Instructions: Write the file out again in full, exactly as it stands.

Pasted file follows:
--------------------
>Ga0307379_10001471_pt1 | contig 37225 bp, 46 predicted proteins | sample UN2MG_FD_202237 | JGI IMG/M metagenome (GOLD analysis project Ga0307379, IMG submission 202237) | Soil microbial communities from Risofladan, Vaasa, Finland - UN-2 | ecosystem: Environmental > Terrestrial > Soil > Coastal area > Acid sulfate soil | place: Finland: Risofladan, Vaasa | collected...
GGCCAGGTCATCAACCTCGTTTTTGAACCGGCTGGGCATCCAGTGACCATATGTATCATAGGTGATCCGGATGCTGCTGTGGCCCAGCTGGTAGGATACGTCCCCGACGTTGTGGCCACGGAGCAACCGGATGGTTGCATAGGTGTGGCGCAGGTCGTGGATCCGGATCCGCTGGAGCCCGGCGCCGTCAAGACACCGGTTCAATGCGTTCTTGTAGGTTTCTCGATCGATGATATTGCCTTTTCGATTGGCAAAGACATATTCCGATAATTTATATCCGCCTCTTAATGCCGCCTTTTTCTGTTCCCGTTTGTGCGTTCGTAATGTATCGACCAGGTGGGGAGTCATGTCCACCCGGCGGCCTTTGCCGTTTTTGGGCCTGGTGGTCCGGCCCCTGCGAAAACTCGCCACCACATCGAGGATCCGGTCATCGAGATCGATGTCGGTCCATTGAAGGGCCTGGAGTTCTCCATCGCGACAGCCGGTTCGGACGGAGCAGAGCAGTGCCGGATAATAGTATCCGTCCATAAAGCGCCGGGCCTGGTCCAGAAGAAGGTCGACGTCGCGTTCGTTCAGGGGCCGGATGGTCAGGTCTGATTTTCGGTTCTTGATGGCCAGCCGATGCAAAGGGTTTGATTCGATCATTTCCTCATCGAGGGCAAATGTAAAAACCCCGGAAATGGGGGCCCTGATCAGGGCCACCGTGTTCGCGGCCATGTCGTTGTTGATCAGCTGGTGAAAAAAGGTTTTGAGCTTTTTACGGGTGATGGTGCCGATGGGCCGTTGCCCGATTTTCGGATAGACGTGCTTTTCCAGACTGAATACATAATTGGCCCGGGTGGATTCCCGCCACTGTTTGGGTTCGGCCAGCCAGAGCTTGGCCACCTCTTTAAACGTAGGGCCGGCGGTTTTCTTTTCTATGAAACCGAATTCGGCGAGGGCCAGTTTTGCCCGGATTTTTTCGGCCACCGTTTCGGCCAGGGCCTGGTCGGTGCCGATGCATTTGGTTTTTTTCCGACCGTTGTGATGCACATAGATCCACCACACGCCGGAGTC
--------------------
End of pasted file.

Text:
>Ga0307379_10001471_pt1 | contig 37225 bp, 46 predicted proteins | sample UN2MG_FD_202237 | JGI IMG/M metagenome (GOLD analysis project Ga0307379, IMG submission 202237) | Soil microbial communities from Risofladan, Vaasa, Finland - UN-2 | ecosystem: Environmental > Terrestrial > Soil > Coastal area > Acid sulfate soil | place: Finland: Risofladan, Vaasa | collected...
GGCCAGGTCATCAACCTCGTTTTTGAACCGGCTGGGCATCCAGTGACCATATGTATCATAGGTGATCCGGATGCTGCTGTGGCCCAGCTGGTAGGATACGTCCCCGACGTTGTGGCCACGGAGCAACCGGATGGTTGCATAGGTGTGGCGCAGGTCGTGGATCCGGATCCGCTGGAGCCCGGCGCCGTCAAGACACCGGTTCAATGCGTTCTTGTAGGTTTCTCGATCGATGATATTGCCTTTTCGATTGGCAAAGACATATTCCGATAATTTATATCCGCCTCTTAATGCCGCCTTTTTCTGTTCCCGTTTGTGCGTTCGTAATGTATCGACCAGGTGGGGAGTCATGTCCACCCGGCGGCCTTTGCCGTTTTTGGGCCTGGTGGTCCGGCCCCTGCGAAAACTCGCCACCACATCGAGGATCCGGTCATCGAGATCGATGTCGGTCCATTGAAGGGCCTGGAGTTCTCCATCGCGACAGCCGGTTCGGACGGAGCAGAGCAGTGCCGGATAATAGTATCCGTCCATAAAGCGCCGGGCCTGGTCCAGAAGAAGGTCGACGTCGCGTTCGTTCAGGGGCCGGATGGTCAGGTCTGATTTTCGGTTCTTGATGGCCAGCCGATGCAAAGGGTTTGATTCGATCATTTCCTCATCGAGGGCAAATGTAAAAACCCCGGAAATGGGGGCCCTGATCAGGGCCACCGTGTTCGCGGCCATGTCGTTGTTGATCAGCTGGTGAAAAAAGGTTTTGAGCTTTTTACGGGTGATGGTGCCGATGGGCCGTTGCCCGATTTTCGGATAGACGTGCTTTTCCAGACTGAATACATAATTGGCCCGGGTGGATTCCCGCCACTGTTTGGGTTCGGCCAGCCAGAGCTTGGCCACCTCTTTAAACGTAGGGCCGGCGGTTTTCTTTTCTATGAAACCGAATTCGGCGAGGGCCAGTTTTGCCCGGATTTTTTCGGCCACCGTTTCGGCCAGGGCCTGGTCGGTGCCGATGCATTTGGTTTTTTTCCGACCGTTGTGATGCACATAGATCCACCACACGCCGGAGTC